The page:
CAFHC is reflecting on the issues that many victims of domestic violence face when it comes to obtaining and maintaining fair housing. For many, home is a place of safety, love, security, and comfort. But for millions of others suffering from issues of domestic violence, home is anything but a sanctuary. Let’s take a quick look at the stats, provided by the U.S. Department of Justice:

  • 3 million women and 835,000 men are victims of physical violence by a partner every year.
  • Every 9 seconds, a woman in the U.S. is beaten or assaulted by a current or ex-significant other.
  • 1 in 4 men are victims of some form of physical violence by an intimate partner.
  • 5 percent of male homicide victims each year are killed by an intimate partner.

The numbers are horrifying and add another reason to the ever-growing list of reasons that victims of domestic violence deserve a safe and protective space to live. Victims deserve the right to fair housing. Yet, despite concrete steps and protections like those outlined in the Fair Housing Act and by the U.S. Department of Housing and Urban Development, securing a safe space to live remains a challenging and troubling task for many survivors of domestic violence.

Domestic Violence is a Leading Cause of Homelessness

According to the National Coalition for the Homeless, domestic violence is a major contributing of homelessness. Lack of affordable housing, fair housing, and long tenant waiting lists mean that many victims (and often their children, too) are forced to choose between abuse at home and life on the streets.

NCH reports approximately 63 percent of homeless women have experienced domestic violence in their adult lives. Many of those are due to fair housing discrimination and the inability to obtain a space to live. In direct conflict with the needs of survivors, cities and local governments throughout the country have enacted local crime free rental housing and nuisance property ordinances — local laws which punish survivors for calling the police or for the acts of perpetrators. CAFHC has explored those laws in previous blogs on domestic violence and fair housing.

These ordinances commonly require landlords to use a “crime-free lease” that makes criminal activity by any person connected to a tenant household a basis for eviction (even if the tenants themselves were not involved in the crime or were victims of it). Yet, they often provide the landlord with permission to evict households who make calls for police assistance, even if it is against domestic violence issues.

Victims Need to Know Their Rights

We have explored these rights before. Because they’re so important, CAFHC believes that they’re worth repeating.

  • Under the Fair Housing Act, a landlord cannot reject an applicant for tenancy because of sex, a sex stereotype or as a result of learning they have experienced domestic or gender/sex-based violence in the past.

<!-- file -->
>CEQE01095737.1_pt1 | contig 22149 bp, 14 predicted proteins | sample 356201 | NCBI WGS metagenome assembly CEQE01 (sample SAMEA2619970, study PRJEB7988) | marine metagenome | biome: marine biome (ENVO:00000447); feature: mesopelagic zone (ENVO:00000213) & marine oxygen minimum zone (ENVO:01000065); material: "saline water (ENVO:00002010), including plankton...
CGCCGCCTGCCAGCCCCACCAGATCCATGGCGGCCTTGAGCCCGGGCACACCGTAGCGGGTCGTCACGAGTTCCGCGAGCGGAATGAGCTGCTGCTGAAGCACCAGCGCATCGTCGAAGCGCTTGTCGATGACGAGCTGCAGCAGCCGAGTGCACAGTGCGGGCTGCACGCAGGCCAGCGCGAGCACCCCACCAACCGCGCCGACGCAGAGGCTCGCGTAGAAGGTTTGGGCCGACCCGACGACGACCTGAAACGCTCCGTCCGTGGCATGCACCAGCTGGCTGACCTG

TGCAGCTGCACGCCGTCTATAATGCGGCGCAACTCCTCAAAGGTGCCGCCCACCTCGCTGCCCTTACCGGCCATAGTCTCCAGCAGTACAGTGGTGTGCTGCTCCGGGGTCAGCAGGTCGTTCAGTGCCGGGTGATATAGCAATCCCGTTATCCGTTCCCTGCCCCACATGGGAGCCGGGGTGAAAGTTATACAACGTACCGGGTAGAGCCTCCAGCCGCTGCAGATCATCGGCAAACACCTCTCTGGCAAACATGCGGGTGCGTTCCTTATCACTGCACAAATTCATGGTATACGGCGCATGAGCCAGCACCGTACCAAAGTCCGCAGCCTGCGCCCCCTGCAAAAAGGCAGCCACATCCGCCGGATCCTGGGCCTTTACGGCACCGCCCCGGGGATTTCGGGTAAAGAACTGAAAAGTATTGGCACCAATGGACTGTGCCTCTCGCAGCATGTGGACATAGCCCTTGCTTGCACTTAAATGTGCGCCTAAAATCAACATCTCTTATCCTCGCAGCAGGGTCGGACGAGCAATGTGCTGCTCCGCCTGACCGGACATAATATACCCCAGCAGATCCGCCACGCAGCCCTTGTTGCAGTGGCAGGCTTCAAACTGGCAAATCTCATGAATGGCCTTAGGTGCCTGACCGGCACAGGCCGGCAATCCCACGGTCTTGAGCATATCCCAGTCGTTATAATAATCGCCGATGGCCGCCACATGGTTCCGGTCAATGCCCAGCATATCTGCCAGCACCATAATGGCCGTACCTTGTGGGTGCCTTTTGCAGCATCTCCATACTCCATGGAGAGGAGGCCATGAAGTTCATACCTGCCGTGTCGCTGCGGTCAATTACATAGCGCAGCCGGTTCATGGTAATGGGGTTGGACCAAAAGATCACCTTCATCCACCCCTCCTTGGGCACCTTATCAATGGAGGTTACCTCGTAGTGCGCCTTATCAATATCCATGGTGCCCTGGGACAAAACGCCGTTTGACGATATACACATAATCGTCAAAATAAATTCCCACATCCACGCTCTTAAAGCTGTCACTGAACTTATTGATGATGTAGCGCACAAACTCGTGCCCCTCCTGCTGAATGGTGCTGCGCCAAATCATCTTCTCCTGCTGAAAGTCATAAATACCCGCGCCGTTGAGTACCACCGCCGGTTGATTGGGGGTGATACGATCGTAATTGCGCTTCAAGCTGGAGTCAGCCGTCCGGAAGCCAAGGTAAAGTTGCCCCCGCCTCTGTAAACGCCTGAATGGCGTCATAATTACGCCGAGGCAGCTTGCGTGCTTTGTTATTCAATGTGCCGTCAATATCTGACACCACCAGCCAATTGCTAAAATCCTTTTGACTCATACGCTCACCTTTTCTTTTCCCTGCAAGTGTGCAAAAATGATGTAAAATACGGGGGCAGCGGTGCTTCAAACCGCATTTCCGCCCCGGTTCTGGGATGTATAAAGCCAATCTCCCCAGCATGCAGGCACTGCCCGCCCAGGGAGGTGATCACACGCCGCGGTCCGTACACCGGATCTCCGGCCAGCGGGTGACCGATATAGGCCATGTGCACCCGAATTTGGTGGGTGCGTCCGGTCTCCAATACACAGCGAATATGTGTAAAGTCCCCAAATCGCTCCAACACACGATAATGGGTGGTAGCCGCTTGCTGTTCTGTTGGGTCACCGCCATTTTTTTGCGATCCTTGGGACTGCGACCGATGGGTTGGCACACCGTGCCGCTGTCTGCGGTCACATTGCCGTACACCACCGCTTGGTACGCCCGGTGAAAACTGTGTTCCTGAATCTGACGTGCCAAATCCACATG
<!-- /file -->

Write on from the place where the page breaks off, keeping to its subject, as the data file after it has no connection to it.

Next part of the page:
• A landlord cannot demand sexual favors in exchange for doing repairs or not raising the rent.
  • A landlord cannot apply rules to single persons that are not applied to other tenants in response to learning that they are or previously were in an abusive relationship.
  • The federal Violence Against Women Act of 2013 (VAWA) sets out specific provisions to protect survivors of domestic violence, dating violence, sexual assault, and stalking who live in certain types of federally subsidized housing from discrimination.
  • Public Housing Authorities and landlords covered by federal law cannot refuse a victim’s admission to housing or deny a housing voucher based on the individual’s status as a victim of domestic violence, dating violence, sexual assault, or stalking.
  • Federally-subsidized housing providers must keep confidential all information relating to the fact that a person might be a victim of domestic violence, dating violence, sexual assault, or stalking.
  • Some states and jurisdictions have laws that may provide additional protection from discrimination for survivors of domestic violence, dating violence, sexual assault, or stalking. CAFHC provides multiple free resources, including legal information, legal assistance, National Fair Housing help, printable materials and education. Do feel free to utilize as many as you might need.

You are Not Alone

Through our efforts, victims of domestic violence in need of fair housing are never alone. At CAFHC, our mission is to, 1) promote the knowledge and education of fair housing rights and, 2) eliminate housing discrimination through the use of laws like the Fair Housing Act, among others.

Feel free to reach out to us today to get better informed and more involved.

In addition, anyone who believes she or he has experienced discrimination in housing may file a complaint by contacting HUD’s Office of Fair Housing and Equal Opportunity at (800) 669-9777. Housing discrimination complaints may also be filed by going to, or by downloading HUD’s free housing discrimination app